|The Privacy Backlash is Coming
By: Brett Moneta
Here’s a list of information that’s readily available to anyone about you on the Internet:
· Your name
· Your address
· Your birthday
· Your last five addresses
· Your college
· Your high school
· Where you were born
· Your girlfriend or boyfriend’s names
· Your spouse’s name
· The websites you’ve visited
Scared yet? They say privacy is gone — and maybe they’re right. But let’s be clear. We gave it up. Literally. We posted our thoughts, feelings, photos, birthdays, and more. Sure, we complained and whined along the way. Sometimes we even fought to keep our right to privacy. But let’s face it: we didn’t fight very hard.
What if I walked up to you as a complete stranger and gave you all of the intimate details of my life? If I then said, "Don't share this with anyone else," would you think I was a complete nut job? I’m guessing the answer is yes.
· Your anniversary date
· Your children’s names
· Your mother’s maiden name
· Your extended family’s names
· Your pet’s name (and type)
· Your friends’ names
· Your coworkers’ names
· The names of past coworkers
· What your coworkers think of you
· Photos of you
Sure, this all sounds alarmist, but none of it is paranoid conspiracy. It’s here, it’s happening, and we’re actually welcoming the next privacy breach because it might mean we get a free cup of coffee the next time we visit Starbucks. Is it a fair trade to have access to all of your information from the cloud, if that means everyone else does too? I love the power and convenience of the Web, but I’m not so sure the answer is yes. Especially if I have to share control of my own privacy.
· Photos of your family
· Photos of your friends
· Photos of your childhood
· A timeline of your entire life
· Places you’ve traveled
· Your entire work history
· What you’re thinking
· What you like
· What you don’t like
· Your political beliefs
Many of us have dismissed the privacy issue, saying that it can all be found out by a decent detective. We’ve created excuses like “Who really cares about my personal information, anyway?” or “There are laws that protect us from that sort of thing.” We are correct. There are. The companies that collect this sort of information are bound by “terms and conditions.” Ever read one of those cover to cover? Not me. I’m sure they’re harmless, right? We trust a 25-year-old billionaire to make the correct moral choice, don’t we?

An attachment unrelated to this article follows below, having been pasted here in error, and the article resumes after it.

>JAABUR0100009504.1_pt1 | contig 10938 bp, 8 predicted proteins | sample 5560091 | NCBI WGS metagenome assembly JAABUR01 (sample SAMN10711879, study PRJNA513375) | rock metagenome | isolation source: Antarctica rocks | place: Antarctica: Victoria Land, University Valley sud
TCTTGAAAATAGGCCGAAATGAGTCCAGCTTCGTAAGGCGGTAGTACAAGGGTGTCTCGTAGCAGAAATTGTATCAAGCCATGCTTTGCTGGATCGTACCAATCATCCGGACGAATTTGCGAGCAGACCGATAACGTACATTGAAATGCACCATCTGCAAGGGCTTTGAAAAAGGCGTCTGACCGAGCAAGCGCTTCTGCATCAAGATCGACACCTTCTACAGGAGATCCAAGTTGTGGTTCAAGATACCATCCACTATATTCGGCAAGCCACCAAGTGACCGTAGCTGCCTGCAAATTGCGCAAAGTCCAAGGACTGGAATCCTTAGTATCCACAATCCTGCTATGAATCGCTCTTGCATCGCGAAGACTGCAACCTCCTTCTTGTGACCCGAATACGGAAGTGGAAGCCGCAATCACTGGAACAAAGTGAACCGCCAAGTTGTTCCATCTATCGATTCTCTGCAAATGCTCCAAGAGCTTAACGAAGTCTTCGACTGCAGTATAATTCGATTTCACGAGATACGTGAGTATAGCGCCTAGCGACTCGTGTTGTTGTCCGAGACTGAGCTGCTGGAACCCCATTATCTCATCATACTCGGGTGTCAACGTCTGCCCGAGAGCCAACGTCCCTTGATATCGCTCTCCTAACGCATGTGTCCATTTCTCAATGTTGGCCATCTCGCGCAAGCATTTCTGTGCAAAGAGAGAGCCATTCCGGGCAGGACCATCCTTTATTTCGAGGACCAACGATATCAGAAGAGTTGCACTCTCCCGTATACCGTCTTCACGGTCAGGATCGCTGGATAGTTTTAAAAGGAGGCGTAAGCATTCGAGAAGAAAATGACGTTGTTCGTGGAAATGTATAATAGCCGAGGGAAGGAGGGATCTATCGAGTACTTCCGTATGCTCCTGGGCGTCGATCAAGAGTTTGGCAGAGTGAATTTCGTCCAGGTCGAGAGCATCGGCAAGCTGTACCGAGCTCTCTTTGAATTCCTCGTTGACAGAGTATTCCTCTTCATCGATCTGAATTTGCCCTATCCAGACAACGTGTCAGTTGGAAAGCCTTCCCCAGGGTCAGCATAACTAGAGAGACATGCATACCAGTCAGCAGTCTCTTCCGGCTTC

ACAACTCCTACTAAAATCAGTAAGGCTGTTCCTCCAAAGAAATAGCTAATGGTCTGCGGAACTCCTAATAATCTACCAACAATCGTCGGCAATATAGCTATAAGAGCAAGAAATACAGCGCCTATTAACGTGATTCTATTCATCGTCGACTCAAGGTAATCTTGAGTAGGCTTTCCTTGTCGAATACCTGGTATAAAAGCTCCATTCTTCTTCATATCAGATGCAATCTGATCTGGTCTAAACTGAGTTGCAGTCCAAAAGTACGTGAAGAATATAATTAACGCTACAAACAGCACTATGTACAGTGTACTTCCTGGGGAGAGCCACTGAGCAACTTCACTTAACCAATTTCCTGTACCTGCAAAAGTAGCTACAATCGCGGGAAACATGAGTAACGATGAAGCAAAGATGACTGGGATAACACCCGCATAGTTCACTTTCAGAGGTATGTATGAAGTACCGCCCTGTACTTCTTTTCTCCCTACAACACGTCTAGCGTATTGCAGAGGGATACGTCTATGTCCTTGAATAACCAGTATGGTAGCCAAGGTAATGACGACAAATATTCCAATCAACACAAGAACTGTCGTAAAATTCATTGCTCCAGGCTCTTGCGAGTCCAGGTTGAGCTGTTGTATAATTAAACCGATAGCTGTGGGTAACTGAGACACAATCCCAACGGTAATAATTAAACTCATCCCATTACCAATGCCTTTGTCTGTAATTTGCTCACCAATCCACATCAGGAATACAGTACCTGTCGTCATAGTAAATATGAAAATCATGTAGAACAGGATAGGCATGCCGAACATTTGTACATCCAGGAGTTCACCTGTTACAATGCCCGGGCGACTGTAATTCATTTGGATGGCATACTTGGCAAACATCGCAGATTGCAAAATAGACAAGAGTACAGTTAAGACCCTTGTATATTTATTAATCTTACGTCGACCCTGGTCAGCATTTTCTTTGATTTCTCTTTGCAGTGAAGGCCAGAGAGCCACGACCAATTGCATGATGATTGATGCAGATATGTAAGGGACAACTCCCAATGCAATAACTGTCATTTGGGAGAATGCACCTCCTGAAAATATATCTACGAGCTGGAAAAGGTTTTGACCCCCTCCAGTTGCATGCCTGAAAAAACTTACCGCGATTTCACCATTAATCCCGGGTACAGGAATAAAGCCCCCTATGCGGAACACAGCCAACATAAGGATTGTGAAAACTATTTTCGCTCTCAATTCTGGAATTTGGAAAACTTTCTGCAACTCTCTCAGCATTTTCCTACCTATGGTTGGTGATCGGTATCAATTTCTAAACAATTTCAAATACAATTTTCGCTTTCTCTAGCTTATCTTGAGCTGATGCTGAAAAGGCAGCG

It’s called harvesting, and it’s not only legal, but a valuable commodity. Companies gather your intimate details and then use them to sell you everything from Cheerios to hemorrhoid cream. If you don’t believe it, send a message using Gmail to anyone and mention either of those terms. Hey, don’t get mad. You agreed to it.
· Your personal causes
· What you believe in
· What you drink
· What you eat
· Photos of your children’s birthday parties
· The school your child attends
· Photos of your child’s school
· Where you were last Saturday night and who you were with
· What you wore at last year’s Halloween party
· Videos of you, your friends, your family, and your baby’s first steps.
Of course, there are the things you didn’t agree to. Just a few days ago, the Wall Street journal reported that Google was caught circumventing the security standards for Apple’s Safari browser. Before that, Twitter admitted to harvesting users' address books.
And there’s a reason that identity theft is on the rise. Where does that information come from? Door #1: hacking. Read the list above. Then think about all of the security questions you’re asked by your favorite financial institution. You’ll likely find some definite similarities.
On the bright side, I don’t think it will go on forever. There WILL be a backlash. It may require an enormous breach of privacy by a government agency or well-known Internet company. But it will happen. At this rate, something’s gotta give. Maybe government will finally catch up with technology and make some laws to protect us from ourselves. Or maybe we'll decide we have better things to do.
· Where you’ve been today
· Every email you’ve ever sent
· Every digital picture you’ve ever taken
· Where you are right this minute
Always remember: Privacy wasn’t taken from us. We gave it away. And we can take it back, one post at a time. So maybe nobody really cares about your personal information.
But shouldn’t you?
Brett Moneta has been playing in the digital world since 1996. He’s worked for companies like AOL, Avenue A | Razorfish, and Omnicom, developing content strategy and consulting on usability for companies in IT, consumer electronics, retail, healthcare, energy, and more. You can follow his tweets and read his blog too. Find him online here.